Thursday, 15 April 2010 13:30
By Christopher M. Riggs
Maryanne Goddard is waiting for a door to open.
She’s waiting because doors have been closing on her for many years. One involved her health. She has been fighting cancer since 2002 and on Good Friday surgeons removed a tumor from her brain. She said they think they got all of it.
Another closed door related to her husband losing his job in November of 2008. He found another job in about a month – at a lesser salary.
The third door was finding out their home was being foreclosed upon.
And the most recent door to slam involved the death of her husband on March 20.
“I watched my mom and my two sisters battle cancer,” she said in a telephone interview less than a week after her brain surgery. “I got a lot of strength from watching my mom. She was a very faith-filled woman too. I always figured, you know, if she could go through this, so could I.
I’ve never blamed God or asked why me, she said.
“I just always knew that if I wanted to be a part of the Resurrection, I would have to have some kind of suffering in my life – some kind of cross that I would have to bear,” she said, adding that she was inspired by how her mother lived through similar situations.
“She lost her husband due to a massive heart attack before cancer took her. I told my (seven) children that I’m living my mother’s life – which is a good thing, because I’m only 49. She lived until she was 66.”
Maryanne said she initially considered it a blessing when her husband lost his job because he left the stress of the job behind, too.
“Neither one of us knew how sick he really was at that point,” she said. “The diabetes hadn’t raised its head to the fullest extent that it did in those last few months. With six kids to feed and still in school, I could see the stress coming back on him.”
She said the family had to place more and more trust in God, something she said was difficult because of the questions it raised.
“Where are you going? Where are you leading us?,” she asks God.
Maryanne hasn’t heard the answers. “I’m not sure where we’re going. I know this house isn’t going to be ours. I don’t know where he wants us. That door hasn’t been opened yet.”
The unknown has made her relationship with God stronger, she said.
“I have to rely on him now with my husband gone – not having that male figure to lean on. I feel my faith is being tested to a certain extent, but at the same time, I know in the last three years what he’s done for us – especially this last year with the finances. We haven’t starved, my kids still have clothes on their backs. Things always seem to be provided for us one way or another. Something always comes up.”
God is giving them what they need, she said, not necessarily what they want. Recalling Matthew 6:26, about how God takes care of the “birds of the air,” she said, “I can see that being fulfilled in my life with what we’re going through.”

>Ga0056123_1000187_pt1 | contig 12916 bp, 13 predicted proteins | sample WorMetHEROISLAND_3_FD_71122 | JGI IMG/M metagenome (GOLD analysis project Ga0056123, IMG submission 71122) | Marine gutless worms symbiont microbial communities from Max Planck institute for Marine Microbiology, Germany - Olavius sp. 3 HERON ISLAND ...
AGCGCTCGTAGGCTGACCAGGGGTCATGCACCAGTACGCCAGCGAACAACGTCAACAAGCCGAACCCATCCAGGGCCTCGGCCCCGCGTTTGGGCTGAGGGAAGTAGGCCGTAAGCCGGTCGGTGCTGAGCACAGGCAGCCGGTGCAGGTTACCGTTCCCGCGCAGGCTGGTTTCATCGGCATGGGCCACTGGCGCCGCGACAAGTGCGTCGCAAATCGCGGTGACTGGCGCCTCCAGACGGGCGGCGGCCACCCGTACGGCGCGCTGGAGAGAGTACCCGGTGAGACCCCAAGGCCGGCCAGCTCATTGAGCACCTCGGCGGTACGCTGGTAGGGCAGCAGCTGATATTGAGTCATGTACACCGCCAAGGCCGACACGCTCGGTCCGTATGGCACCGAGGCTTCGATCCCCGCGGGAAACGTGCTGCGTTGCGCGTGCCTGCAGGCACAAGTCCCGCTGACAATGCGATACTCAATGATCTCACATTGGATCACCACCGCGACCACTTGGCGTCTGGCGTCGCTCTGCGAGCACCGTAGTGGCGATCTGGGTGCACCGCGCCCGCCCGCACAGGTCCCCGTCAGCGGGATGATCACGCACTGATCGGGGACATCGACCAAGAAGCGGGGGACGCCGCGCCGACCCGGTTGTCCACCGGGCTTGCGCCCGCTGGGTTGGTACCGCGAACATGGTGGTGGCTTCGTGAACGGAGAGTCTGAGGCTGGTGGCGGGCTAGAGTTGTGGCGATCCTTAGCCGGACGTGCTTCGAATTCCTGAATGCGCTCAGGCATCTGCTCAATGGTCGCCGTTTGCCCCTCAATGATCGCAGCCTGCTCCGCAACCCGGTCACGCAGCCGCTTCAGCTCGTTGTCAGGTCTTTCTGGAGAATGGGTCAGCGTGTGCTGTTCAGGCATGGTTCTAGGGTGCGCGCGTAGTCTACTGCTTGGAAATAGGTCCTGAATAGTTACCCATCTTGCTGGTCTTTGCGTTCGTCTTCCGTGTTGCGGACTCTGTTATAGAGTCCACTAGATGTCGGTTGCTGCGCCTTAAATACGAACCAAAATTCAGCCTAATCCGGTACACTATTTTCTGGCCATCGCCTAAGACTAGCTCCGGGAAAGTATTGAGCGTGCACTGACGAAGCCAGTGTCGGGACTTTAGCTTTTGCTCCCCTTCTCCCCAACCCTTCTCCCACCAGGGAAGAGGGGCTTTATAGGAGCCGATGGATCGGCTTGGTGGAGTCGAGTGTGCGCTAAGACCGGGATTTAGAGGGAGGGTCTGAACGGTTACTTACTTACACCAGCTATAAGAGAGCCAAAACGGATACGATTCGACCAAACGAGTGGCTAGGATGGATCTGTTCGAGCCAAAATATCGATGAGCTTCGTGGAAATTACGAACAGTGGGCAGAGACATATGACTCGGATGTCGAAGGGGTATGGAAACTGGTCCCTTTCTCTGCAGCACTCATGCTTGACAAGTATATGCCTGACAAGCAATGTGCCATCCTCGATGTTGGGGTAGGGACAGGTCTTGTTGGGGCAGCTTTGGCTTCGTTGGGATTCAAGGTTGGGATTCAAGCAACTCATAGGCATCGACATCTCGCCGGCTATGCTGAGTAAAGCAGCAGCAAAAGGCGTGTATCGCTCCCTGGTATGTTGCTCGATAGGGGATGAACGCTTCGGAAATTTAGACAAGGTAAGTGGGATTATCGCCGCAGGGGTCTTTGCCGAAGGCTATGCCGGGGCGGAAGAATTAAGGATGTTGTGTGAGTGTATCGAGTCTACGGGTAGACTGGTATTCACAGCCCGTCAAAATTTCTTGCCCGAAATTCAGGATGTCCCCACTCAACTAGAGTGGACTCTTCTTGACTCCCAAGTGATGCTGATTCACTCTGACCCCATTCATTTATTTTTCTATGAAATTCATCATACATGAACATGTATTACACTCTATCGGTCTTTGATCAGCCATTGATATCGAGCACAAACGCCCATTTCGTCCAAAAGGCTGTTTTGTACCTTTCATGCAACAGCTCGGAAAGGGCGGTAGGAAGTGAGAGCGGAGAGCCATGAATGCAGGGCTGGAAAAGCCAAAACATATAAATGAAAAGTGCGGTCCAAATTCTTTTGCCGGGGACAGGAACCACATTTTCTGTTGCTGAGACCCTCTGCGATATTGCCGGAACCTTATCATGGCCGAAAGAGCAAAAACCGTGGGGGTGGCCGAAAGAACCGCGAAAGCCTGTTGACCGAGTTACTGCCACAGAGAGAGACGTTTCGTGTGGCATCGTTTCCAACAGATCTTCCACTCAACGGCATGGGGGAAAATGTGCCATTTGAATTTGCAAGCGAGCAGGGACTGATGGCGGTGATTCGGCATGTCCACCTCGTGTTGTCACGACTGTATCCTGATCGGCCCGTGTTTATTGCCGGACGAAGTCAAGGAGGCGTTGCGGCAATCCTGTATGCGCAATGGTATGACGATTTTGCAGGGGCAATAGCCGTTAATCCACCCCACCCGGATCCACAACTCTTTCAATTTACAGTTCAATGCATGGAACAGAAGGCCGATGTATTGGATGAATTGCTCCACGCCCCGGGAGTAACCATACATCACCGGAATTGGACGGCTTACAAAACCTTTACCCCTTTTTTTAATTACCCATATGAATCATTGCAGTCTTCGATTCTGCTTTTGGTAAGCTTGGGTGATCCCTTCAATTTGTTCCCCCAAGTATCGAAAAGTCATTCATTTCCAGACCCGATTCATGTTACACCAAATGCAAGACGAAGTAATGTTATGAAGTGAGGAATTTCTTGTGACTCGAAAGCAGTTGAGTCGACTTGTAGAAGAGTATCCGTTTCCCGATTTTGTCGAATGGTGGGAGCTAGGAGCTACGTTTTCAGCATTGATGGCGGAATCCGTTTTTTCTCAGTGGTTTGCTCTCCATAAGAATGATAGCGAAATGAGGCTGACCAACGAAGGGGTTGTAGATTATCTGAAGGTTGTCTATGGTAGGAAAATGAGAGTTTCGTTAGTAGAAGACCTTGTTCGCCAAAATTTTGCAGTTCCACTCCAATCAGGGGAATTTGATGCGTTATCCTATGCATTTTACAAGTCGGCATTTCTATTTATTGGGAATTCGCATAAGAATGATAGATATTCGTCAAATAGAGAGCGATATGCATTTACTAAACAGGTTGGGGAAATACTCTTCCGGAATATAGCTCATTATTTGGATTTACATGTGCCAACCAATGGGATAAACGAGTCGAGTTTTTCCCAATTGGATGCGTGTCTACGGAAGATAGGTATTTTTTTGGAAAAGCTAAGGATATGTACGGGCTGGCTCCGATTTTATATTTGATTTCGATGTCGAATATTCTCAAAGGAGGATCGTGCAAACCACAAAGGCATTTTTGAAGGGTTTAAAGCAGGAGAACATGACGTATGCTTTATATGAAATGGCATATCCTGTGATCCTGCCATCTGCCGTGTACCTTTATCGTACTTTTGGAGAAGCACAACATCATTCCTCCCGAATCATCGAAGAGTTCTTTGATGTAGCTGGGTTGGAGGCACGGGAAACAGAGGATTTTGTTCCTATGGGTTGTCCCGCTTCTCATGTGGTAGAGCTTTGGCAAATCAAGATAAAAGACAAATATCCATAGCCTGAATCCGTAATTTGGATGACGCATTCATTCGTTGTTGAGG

Not knowing what tomorrow is going to bring is difficult, she said. “But I know in the end – I don’t know how long it will be – a door will open.”
Father Michael Peltzer, pastor of St. Joan of Arc Parish, said the Goddards have been members of the parish for about five years.
“They are a wonderful, prayerful and hardworking family who endeared themselves to the St. Joan of Arc Parish Community in many ways,” he said. “Not long before Roger died, I was invited to their home for a wonderful birthday celebration honoring two of their children and we had a great and marvelous time. This family knew how to do things and celebrate occasions together.”
Father Peltzer added that he knew Roger’s and Maryanne’s families before they were married. “Maryanne comes from a large religious family herself, with priests and religious among her relatives. Since I knew them from my early days as a priest, I was delighted when they and their children joined our parish family.”
He added that he is warmed by the support the community is giving the family.
“St. Joan of Arc is a unique parish community with three beautiful churches serving the parish. Parishioners from Harper, Anthony, Argonia, Attica, Bluff City, and Danville really have a way of forming a “family” atmosphere where they care about one another. And we have had help from many of our friends from other faith traditions here in the community!”
“May God bless the Goddard family!” Fr. Peltzer said.
Pancake and sausage feed to help family
A pancake and sausage feed will be held from 8 a.m. to noon Saturday, April 17, in the Clonmel Community Hall at K-42 and 71st St. S. A bake sale, a raffle, and a silent auction will also be held to assist the Roger Goddard family, members of St. Joan of Arc, Harper.
Roger Goddard died of a heart attack on March 20. Surviving are his wife, Maryanne, and seven children. Maryanne is fighting cancer and recently had brain surgery. The family has also been told that their home is being repossessed.
If you want to help, you may send a check to The Goddard Family Fund, Farmers & Merchants State Bank, 101 S. Main, Argonia 67004.